On Sunday, Miami Herald reporter Jim Wyss returned to the U.S. after 48 hours in the custody of Venezuelan authorities.
The 42-year-old reporter, who was picked up while reporting on cross-border smuggling between Venezuela and Colombia, recounted his experience on “AMERICA with Jorge Ramos.”
Ramos asked if Venezuelan authorities accused Wyss of being part of a conspiracy against President Nicolás Maduro.
“You know, it was never clear exactly what they were trying to do,” Wyss said on Tuesday. “But there is a lot of paranoia along the border.
Maduro often talks about plots against him coming from both Colombia and the American media, Wyss explained.
“And I think I was just kind of a perfect stereotype in a sense,” he added. “I was this gringo reporter working for the Miami Herald who came across the border from Colombia. It set off all sorts of kind of alarms there.”
Wyss penned his first-person story in the Miami Herald on Monday.
“I was wearing a bulletproof vest, lying flat in the backseat of an unmarked armored car and being escorted by three heavily armed men when I started to worry,” he wrote. “At that point I had been in the custody of Venezuela’s General Directorate of Military Counter Intelligence for 24 hours. I didn’t know what to expect. All I knew was that a “commission” was waiting for me.”
He didn’t experience any physical or verbal abuse at the hands of Venezuelan authorities, he told reporters.
Although Wyss lives and works in Bogota, Colombia, he was flown into Miami. He met his wife, a Colombian actress, at the airport, an emotional reunion captured by photographers.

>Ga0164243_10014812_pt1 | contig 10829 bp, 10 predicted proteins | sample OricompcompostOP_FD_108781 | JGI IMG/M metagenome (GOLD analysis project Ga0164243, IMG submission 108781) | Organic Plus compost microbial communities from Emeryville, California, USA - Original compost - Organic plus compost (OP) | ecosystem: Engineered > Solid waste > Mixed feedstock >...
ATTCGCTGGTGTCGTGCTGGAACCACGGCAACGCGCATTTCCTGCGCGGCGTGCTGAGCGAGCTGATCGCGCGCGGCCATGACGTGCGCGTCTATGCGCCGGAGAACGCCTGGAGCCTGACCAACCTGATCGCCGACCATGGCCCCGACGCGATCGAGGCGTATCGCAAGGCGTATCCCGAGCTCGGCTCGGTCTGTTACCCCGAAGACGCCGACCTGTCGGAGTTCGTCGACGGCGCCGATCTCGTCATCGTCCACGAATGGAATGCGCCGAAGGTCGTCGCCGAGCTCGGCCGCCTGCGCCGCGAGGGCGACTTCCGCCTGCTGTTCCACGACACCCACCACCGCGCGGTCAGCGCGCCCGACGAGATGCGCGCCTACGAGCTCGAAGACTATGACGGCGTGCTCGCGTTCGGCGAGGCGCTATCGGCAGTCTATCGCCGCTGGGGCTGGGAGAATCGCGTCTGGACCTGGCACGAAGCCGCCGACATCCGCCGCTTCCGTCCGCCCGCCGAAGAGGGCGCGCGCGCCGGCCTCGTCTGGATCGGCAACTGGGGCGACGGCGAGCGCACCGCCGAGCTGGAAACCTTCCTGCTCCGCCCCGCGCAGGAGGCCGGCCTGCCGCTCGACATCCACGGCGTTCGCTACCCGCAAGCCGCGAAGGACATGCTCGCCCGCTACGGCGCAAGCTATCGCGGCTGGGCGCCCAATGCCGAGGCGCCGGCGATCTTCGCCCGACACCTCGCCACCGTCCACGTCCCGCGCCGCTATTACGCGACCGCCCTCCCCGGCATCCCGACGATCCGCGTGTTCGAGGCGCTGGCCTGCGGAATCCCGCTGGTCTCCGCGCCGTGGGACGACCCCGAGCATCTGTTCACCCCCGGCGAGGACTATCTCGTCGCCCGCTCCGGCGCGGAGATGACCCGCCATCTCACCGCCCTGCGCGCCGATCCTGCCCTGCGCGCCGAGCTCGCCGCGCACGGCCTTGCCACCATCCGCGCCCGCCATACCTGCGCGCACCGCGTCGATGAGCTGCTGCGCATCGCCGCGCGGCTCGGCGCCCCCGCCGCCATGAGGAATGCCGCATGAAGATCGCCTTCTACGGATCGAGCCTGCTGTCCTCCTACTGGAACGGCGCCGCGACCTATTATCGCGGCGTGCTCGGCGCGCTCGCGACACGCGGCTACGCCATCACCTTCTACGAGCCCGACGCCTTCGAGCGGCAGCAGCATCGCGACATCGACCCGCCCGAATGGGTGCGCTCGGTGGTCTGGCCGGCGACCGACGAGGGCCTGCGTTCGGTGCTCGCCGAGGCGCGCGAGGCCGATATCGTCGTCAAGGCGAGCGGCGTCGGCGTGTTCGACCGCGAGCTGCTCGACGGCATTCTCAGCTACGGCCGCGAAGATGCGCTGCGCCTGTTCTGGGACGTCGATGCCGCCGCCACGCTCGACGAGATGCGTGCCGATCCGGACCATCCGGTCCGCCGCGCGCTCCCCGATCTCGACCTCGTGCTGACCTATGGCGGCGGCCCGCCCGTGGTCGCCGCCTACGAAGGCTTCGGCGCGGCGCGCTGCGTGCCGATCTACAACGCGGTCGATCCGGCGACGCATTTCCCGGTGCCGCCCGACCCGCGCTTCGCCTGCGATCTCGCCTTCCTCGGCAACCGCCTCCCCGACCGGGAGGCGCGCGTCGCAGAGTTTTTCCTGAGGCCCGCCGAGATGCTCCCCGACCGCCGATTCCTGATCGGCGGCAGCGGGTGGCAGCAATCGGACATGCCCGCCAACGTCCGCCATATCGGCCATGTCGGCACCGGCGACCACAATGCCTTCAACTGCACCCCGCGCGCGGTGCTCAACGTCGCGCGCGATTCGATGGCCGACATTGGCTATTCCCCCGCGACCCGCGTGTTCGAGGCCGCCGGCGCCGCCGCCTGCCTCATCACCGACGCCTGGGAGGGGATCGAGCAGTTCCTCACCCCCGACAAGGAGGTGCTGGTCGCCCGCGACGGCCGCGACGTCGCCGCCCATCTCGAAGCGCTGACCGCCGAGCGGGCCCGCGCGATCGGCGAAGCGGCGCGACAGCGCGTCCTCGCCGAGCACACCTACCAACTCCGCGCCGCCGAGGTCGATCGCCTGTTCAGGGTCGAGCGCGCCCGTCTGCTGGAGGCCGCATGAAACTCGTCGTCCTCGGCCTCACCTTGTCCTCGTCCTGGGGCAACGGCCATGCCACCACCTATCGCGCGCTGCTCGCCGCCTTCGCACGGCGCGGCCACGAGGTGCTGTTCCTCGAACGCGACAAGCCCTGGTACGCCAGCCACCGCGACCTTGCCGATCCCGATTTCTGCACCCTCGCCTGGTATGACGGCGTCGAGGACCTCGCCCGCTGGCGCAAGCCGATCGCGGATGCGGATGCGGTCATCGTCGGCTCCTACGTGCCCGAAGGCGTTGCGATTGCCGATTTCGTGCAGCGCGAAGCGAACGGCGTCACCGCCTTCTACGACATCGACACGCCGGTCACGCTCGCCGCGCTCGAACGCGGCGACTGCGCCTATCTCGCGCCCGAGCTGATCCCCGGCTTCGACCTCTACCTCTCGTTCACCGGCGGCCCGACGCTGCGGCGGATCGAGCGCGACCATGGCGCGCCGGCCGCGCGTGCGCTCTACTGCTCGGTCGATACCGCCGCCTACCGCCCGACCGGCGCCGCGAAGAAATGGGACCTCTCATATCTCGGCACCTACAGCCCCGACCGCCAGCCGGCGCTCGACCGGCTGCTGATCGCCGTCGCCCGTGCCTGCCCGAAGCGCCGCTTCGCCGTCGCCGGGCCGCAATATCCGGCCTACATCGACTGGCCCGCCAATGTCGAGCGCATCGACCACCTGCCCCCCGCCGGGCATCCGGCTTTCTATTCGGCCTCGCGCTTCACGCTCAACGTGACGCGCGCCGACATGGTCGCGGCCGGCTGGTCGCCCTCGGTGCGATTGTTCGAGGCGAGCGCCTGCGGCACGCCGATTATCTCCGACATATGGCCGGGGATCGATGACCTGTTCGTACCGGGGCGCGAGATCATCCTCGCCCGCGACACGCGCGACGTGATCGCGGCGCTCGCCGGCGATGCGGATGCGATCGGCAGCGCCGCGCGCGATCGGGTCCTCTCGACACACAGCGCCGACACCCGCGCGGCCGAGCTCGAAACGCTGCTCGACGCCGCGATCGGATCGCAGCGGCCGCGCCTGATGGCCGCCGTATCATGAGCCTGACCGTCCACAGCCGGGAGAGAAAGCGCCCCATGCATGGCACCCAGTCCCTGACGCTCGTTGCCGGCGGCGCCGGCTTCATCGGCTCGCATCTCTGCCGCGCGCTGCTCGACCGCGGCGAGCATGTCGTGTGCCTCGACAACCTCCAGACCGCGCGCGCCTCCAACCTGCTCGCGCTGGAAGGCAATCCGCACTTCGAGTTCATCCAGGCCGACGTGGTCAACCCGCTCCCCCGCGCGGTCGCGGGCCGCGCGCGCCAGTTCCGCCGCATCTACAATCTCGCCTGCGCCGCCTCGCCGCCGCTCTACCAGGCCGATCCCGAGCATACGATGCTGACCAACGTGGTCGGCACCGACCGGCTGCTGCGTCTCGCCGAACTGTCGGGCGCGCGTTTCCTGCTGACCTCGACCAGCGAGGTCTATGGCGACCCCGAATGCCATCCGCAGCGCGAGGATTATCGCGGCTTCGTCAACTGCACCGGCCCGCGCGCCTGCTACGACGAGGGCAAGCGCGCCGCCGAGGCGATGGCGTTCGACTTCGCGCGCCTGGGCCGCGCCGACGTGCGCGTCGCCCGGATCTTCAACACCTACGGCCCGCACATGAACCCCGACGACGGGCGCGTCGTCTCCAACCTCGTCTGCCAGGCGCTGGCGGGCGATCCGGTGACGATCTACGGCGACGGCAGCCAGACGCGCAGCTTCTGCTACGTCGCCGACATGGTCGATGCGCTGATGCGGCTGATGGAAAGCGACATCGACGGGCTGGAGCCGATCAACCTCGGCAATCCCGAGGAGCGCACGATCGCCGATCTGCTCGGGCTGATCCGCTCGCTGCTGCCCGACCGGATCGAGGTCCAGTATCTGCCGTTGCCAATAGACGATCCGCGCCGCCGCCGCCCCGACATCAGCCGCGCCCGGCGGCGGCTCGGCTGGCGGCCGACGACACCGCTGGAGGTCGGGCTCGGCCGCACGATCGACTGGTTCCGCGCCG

The journalist’s detention fits into the broader narrative Venezuelan government’s hostile treatment of the media. President Maduro has intensified the media suppression that characterized the tenure of former President Hugo Chávez, who passed away in March.
Wyss was waiting to interview an official from the Bolivarian National Guard about contraband smuggling when the visit “turned into a slow-motion detention.”
He was told to wait for a “general” for several hours. After that, he was transferred over to an “inspector” and placed in an armored car with doors that didn’t open from the inside.
After his release, he sent a message to the general who took his cell phone to follow up, he told Jorge Ramos.
“I’m still looking for the contraband statistics,” he said. “So give me a call.”
Ted Hesson was formerly the immigration editor at Fusion, covering the issue from Washington, D.C. He also writes about drug laws and (occasionally) baseball. On the side: guitars, urban biking, and fiction.